I've gotten a lot of questions from blog posts where I've utilized the Sankey Diagram to visualize data. Enough so that I figured I'd make my life simple and simply post something that helps others understand how. Sort of a Secret Decoder Ring for Sankey Diagrams if you will.
There are two basic use cases for a Sankey Diagram:
Workflow or Paths
A workflow or path is just what it sounds like ... a sequential flow of information from one to the next to the next to the next to the next. These are usually time driven. What happened first? What happened second? What happened third? The data in the attached example application was generated using Teradata Aster. An NPath query was utilized, gotta love Advanced Analytics, and the data was pulled back. All I did was simply copy a few of the rows of data and add it via an inline statement in the load script. You could also utilize the Qlik ETL and build the pathing by grouping, sorting and concatentating some values together. Ultimately you are looking to build "the path" as a single value. "1 INT MAM-COR ART BYPASS, AORTOCOR BYPAS-3 COR ART, EXTRACORPOREAL CIRCULAT". Not impressed by healthcare data like surgeries? Ok, what about website clicks? What are the first 5 most frequent things a customer touches on your website? What about a banking customer path, they opened a checking account then opened a bank account then took out an auto loan. If you are impressed with surgical paths what's to stop you from doing the same thing for Comorbidity? No reason at all you couldn't diagram patient is diagnosed with this first ... then this ... then this. You would not only see what they have in common, but you would immediately see the path they take in getting there.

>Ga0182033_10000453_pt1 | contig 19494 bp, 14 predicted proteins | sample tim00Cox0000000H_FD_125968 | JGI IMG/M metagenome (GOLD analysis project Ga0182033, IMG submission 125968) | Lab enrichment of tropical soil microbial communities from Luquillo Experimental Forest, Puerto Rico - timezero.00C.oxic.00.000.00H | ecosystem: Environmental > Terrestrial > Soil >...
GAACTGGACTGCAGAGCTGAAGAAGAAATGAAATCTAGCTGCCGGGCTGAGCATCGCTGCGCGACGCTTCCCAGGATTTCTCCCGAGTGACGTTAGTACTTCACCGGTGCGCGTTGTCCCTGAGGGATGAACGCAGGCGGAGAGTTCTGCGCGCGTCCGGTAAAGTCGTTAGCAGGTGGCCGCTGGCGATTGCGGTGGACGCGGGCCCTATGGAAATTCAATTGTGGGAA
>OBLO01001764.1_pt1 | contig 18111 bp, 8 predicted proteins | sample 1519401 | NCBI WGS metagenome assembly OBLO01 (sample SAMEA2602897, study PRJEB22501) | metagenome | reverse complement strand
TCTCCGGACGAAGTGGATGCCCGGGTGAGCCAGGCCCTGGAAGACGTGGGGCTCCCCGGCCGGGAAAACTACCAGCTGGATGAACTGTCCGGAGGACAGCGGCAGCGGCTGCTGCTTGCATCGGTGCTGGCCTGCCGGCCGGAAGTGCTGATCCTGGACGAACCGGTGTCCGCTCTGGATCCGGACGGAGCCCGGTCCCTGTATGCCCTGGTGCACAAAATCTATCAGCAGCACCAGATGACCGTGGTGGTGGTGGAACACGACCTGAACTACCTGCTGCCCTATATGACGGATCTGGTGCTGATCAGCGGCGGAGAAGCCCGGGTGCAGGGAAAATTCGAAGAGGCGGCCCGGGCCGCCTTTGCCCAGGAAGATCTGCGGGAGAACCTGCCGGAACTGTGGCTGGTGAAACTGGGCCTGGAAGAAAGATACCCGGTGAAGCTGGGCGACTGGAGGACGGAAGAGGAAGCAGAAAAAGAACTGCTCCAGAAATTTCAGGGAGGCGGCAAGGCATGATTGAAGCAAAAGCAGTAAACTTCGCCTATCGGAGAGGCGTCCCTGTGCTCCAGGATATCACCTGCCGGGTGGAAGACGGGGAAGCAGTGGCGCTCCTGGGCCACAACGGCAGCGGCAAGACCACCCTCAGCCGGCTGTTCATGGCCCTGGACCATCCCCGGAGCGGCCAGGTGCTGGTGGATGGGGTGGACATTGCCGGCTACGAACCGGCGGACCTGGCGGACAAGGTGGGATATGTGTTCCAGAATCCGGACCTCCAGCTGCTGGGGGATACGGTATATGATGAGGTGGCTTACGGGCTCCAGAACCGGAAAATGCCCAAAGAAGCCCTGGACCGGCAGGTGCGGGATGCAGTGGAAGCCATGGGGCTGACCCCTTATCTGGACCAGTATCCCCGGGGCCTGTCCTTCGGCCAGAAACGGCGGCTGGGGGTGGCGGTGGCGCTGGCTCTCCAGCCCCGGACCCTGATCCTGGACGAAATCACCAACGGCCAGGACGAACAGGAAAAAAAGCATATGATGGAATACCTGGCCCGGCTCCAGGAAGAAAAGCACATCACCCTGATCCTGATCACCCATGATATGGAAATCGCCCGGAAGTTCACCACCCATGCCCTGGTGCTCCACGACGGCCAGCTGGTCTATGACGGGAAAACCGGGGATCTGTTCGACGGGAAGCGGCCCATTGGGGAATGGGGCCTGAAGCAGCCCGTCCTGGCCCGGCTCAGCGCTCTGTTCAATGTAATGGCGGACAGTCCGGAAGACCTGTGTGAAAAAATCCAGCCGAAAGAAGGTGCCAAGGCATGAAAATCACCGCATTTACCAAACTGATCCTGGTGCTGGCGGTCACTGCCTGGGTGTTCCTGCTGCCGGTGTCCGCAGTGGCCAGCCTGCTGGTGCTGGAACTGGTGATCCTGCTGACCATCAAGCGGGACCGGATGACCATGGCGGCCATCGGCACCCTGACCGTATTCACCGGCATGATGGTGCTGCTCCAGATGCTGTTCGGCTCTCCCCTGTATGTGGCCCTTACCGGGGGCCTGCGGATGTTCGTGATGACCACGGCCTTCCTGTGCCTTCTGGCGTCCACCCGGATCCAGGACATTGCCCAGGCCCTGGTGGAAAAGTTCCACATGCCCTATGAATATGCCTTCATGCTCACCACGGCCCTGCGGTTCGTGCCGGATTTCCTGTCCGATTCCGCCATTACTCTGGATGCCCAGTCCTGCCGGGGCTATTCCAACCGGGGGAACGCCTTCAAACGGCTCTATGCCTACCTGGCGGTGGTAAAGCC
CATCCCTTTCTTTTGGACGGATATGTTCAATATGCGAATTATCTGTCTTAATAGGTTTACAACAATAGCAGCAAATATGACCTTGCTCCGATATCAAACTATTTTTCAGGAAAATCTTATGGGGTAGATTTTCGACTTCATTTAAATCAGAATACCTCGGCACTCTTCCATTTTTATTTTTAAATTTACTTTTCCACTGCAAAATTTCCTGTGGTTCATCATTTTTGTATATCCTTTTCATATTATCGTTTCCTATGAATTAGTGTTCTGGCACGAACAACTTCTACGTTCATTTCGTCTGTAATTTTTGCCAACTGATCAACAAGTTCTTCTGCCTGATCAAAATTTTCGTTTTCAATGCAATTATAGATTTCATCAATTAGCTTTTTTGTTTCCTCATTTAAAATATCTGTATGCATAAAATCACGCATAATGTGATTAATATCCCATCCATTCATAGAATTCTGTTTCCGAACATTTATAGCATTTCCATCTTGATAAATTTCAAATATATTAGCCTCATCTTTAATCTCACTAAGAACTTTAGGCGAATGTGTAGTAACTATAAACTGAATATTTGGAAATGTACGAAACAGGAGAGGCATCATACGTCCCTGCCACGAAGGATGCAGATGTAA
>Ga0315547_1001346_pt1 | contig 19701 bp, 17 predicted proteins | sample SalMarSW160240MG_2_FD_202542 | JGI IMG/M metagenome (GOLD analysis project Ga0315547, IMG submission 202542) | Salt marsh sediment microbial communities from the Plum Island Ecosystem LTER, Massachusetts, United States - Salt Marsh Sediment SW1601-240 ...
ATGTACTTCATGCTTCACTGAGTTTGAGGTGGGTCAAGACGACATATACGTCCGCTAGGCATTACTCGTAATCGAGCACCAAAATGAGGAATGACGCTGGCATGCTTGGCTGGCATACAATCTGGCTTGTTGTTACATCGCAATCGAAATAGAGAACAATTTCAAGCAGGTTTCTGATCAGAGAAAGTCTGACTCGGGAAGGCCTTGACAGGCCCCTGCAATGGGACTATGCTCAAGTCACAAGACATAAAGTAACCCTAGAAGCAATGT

Likewise, Dimensional data is just what it sounds like ... data that can be totally unrelated from different dimensions. In the sample application I used Gender, whether the patient is insured or not and the type of patient they are. Seems odd right? There is no order so why use a Sankey? The purpose of using the Sankey is to visualize multiple dimensions like that quickly and see if there are any relations to one another. Instead of 3 pie charts, you quickly get the same ratios of data in the Sankey bars. In addition I can quickly see that none of my patients that have an "unknown" gender are insured. I can also quickly determine that I have a data capture issue with patients having outpatient procedures because nearly all of them have an "unkown" gender.
Feel free to download the attached application for Qlik Sense and starting playing right now. Unless you have already installed a Sankey extension the visual itself will not render and instead will say "you can't see this yet you haven't installed it." Never fear, the text box at the top of the screen will allow you to jump directly to the Sankey extension that I used for the application and you can download it, and then install it. Play around with the data in the load script and setup some of the use cases you may have as a trial run. Use your dimensional names instead of mine. Then by all means jump into taking advantage of this type of visual in your existing applications to see what else your end users can find as part of their data discovery.
Hi Dalton, I suggest that you (also) convert this into a document. You can simply press the "convert to document" icon on the right-hand side of the webpage. That way this valuable information of Sankey diagrams would be easier to find and promote